“At some point in the growth of a boom all aspects of property ownership become irrelevant except the prospect of an early rise in price.” — John Kenneth Galbraith
Countless asset bubbles have inflated and burst over the course of history and it is an absolute certainty that more will come. Bubbles recur so often because hundreds of thousands of years of evolution have hardwired the herd instinct into the human brain. Despite the repetition, every bubble feels unique in its own warped way. But after studying dozens of them, I’ve found that investors can protect themselves by recognizing the trajectory that most follow. The cryptomania of the 2010s and 2020s is just the latest example, and as far as bubbles go, it fits the pattern quite well.
A Bubble’s Life Stages
1. A New Innovation with Potential Mass Market Applications Emerges
Tulip manias notwithstanding, most asset bubbles tend to form around some promising new technology that can radically transform society. Think: canals, railroads, consumer electronics, and e-commerce. Mass market appeal is what makes asset bubbles difficult to identify in the moment. They can only happen when many believe they are not happening, which ensures that the concerns of skeptics are suppressed by the noise of the crowd.
The circular logic of crypto advocates holds that cryptocurrencies represent the foundation of a new decentralized, unregulated financial system that will render traditional central banking and fiat currencies obsolete. They forget that central banks were designed specifically to mitigate the very dangers of a decentralized, unregulated financial system.
2. Early Investors Make a Windfall
First movers have a distinct advantage and often generate gargantuan returns. But their good fortune tends to owe more to luck than skill. They were simply first to arrive at the buffet. Nevertheless, as Louis D. Brandeis observed, “The weakness of human nature prevents men from being good judges of their own deservings.” Early investors boast of their achievements, attributing their success to their investment acumen. Emboldened by adulation in the media, they encourage new investors to join the stampede, which increases their wealth even further. The self-reinforcing hype cycle intensifies and the lucky first movers — the Sam Bankman-Frieds — are heralded as market gurus of a new era.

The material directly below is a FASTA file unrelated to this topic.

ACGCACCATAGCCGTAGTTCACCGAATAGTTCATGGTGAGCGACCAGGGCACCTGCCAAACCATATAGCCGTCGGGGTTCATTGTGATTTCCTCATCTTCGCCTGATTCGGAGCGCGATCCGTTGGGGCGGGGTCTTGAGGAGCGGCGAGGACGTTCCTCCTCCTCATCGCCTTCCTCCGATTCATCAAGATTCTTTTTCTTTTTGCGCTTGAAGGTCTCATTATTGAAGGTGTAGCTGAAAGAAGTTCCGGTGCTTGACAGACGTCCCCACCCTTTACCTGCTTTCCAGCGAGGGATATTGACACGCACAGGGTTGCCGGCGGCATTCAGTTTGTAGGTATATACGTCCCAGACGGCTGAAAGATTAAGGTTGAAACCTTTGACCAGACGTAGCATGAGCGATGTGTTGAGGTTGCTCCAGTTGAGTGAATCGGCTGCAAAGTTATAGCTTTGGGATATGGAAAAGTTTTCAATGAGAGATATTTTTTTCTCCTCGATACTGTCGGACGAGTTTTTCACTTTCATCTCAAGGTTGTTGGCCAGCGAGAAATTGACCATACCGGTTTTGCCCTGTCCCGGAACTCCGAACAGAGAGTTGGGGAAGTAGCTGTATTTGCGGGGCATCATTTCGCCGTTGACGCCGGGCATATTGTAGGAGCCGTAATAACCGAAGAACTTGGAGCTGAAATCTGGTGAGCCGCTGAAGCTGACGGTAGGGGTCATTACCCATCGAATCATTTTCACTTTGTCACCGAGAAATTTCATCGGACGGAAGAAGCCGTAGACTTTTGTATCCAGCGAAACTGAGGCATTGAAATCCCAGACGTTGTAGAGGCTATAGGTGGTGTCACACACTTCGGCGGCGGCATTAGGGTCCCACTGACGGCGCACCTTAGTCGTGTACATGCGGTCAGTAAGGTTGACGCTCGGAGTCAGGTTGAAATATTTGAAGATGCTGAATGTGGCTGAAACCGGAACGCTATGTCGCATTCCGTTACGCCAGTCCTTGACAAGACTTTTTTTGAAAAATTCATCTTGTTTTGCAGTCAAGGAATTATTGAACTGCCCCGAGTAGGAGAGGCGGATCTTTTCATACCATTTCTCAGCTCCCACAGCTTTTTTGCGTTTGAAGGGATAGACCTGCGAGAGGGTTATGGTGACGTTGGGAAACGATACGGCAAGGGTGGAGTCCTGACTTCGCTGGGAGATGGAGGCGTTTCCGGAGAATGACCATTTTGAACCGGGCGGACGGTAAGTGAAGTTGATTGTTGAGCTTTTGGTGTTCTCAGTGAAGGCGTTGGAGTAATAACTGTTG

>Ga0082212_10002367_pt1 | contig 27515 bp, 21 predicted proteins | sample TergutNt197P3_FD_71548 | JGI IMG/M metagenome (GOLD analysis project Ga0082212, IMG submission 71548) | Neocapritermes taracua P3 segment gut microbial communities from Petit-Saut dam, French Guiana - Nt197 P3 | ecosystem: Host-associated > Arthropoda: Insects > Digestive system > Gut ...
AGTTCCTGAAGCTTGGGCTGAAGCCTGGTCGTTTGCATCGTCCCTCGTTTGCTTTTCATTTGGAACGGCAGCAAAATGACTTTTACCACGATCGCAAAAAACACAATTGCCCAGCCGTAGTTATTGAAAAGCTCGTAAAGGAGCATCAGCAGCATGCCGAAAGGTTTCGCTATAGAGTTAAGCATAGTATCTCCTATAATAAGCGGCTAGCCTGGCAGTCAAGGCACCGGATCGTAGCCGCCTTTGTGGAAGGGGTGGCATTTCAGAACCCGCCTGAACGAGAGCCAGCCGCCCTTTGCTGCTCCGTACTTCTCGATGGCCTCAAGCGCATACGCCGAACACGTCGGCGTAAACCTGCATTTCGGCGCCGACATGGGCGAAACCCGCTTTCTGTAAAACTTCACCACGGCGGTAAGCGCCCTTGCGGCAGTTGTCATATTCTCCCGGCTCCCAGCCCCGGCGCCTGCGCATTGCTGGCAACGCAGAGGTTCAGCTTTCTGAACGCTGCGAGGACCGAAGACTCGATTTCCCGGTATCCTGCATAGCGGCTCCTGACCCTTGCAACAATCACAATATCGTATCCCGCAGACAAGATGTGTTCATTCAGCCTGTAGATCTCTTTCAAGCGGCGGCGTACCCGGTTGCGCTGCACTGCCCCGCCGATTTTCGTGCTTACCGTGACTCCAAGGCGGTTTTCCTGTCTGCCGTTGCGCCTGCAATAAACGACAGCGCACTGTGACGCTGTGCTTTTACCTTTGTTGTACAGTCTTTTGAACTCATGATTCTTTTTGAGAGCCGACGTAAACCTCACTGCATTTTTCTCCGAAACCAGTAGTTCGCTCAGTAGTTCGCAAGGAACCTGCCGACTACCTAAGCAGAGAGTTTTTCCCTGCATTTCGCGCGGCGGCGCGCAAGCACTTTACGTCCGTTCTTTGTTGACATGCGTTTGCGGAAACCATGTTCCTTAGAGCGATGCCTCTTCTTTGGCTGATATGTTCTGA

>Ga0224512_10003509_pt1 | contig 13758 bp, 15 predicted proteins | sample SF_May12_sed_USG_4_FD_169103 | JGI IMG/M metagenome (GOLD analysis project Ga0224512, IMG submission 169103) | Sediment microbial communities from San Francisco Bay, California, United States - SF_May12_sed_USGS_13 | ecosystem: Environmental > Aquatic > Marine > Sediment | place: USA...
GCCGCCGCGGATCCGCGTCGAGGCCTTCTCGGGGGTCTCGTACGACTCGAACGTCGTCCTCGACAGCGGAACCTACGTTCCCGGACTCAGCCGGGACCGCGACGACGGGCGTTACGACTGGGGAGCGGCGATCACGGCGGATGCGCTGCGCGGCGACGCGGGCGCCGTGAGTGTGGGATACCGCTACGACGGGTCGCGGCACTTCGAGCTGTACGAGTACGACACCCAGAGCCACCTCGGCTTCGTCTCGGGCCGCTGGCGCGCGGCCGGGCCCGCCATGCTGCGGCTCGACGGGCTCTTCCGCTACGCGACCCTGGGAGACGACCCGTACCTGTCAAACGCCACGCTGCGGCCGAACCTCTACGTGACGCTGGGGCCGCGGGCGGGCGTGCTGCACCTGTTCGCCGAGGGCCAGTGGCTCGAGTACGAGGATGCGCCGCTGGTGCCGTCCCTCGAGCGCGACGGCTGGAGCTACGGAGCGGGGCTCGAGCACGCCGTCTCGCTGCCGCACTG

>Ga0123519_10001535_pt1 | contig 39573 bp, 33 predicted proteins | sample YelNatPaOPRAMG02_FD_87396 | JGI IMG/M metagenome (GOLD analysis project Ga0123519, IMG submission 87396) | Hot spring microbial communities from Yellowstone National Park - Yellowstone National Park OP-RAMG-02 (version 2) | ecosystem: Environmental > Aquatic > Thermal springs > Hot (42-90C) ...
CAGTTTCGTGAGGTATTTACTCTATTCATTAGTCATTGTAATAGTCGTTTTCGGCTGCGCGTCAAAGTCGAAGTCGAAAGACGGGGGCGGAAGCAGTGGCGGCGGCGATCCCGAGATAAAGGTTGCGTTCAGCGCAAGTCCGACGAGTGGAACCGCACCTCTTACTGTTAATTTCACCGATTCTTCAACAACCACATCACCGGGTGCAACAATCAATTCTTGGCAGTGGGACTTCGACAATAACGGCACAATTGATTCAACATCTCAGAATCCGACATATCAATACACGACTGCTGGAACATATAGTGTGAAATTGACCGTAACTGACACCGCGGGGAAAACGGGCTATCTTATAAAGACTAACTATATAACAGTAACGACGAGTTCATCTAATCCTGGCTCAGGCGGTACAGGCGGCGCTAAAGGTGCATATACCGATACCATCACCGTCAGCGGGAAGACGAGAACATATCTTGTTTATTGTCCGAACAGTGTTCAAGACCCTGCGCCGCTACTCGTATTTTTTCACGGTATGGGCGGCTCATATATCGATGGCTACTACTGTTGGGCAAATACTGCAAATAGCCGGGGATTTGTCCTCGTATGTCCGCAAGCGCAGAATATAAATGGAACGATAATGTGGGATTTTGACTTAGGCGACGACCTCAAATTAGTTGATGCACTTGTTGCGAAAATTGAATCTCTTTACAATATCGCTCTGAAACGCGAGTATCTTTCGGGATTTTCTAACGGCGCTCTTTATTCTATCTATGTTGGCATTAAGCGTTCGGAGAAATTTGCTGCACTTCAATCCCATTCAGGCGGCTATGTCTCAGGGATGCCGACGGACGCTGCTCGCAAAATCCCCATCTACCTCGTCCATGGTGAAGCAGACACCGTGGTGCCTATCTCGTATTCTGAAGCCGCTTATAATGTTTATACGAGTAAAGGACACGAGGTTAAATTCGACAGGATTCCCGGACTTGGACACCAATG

3. Late Adopters Inflate the Bubble.
Fueled by the reckless evangelism of these newly minted gurus, the fear of missing out (FOMO) galvanizes many more to join the frenzy. The flood of new capital inflates prices beyond even the most optimistic metrics of fundamental value. Battle-tested investment principles are discarded and replaced with new ones developed to rationalize the insanity: Dot-com companies no longer need to generate profits, they just need to acquire users; cryptocurrency exchanges no longer need the protections of a well-regulated banking system that were designed to prevent the very abuses in which they engage.
4. The Supply of Money Tightens.
The mania may eventually reach a point when inflated asset values and tight labor conditions stoke inflation. Central banks react by tightening monetary policies and reducing the money available to drive prices up further. Crypto investors are now experiencing this pressure.
Crypto investors are now feeling these effects. Without central bank intervention, the mania might persist until the money simply runs out on its own. Then, when the crash comes, there is nothing to stop or mitigate the deflationary death spiral. Stories from the so-called “Hard Times” in the mid-1800s testify to the misery of such an experience.
5. Panic and Crash
As the pool of new capital dries up, sellers begin to outnumber buyers. Before long, investors conclude that the innovation may not be as world-changing or as valuable as they thought. The pain of falling asset prices soon morphs into terror that total capital loss is possible. The price of the asset crashes. In the aftermath, ruined investors discover that many companies and bubble evangelists were at best wildly optimistic and at worst clueless grifters or outright frauds.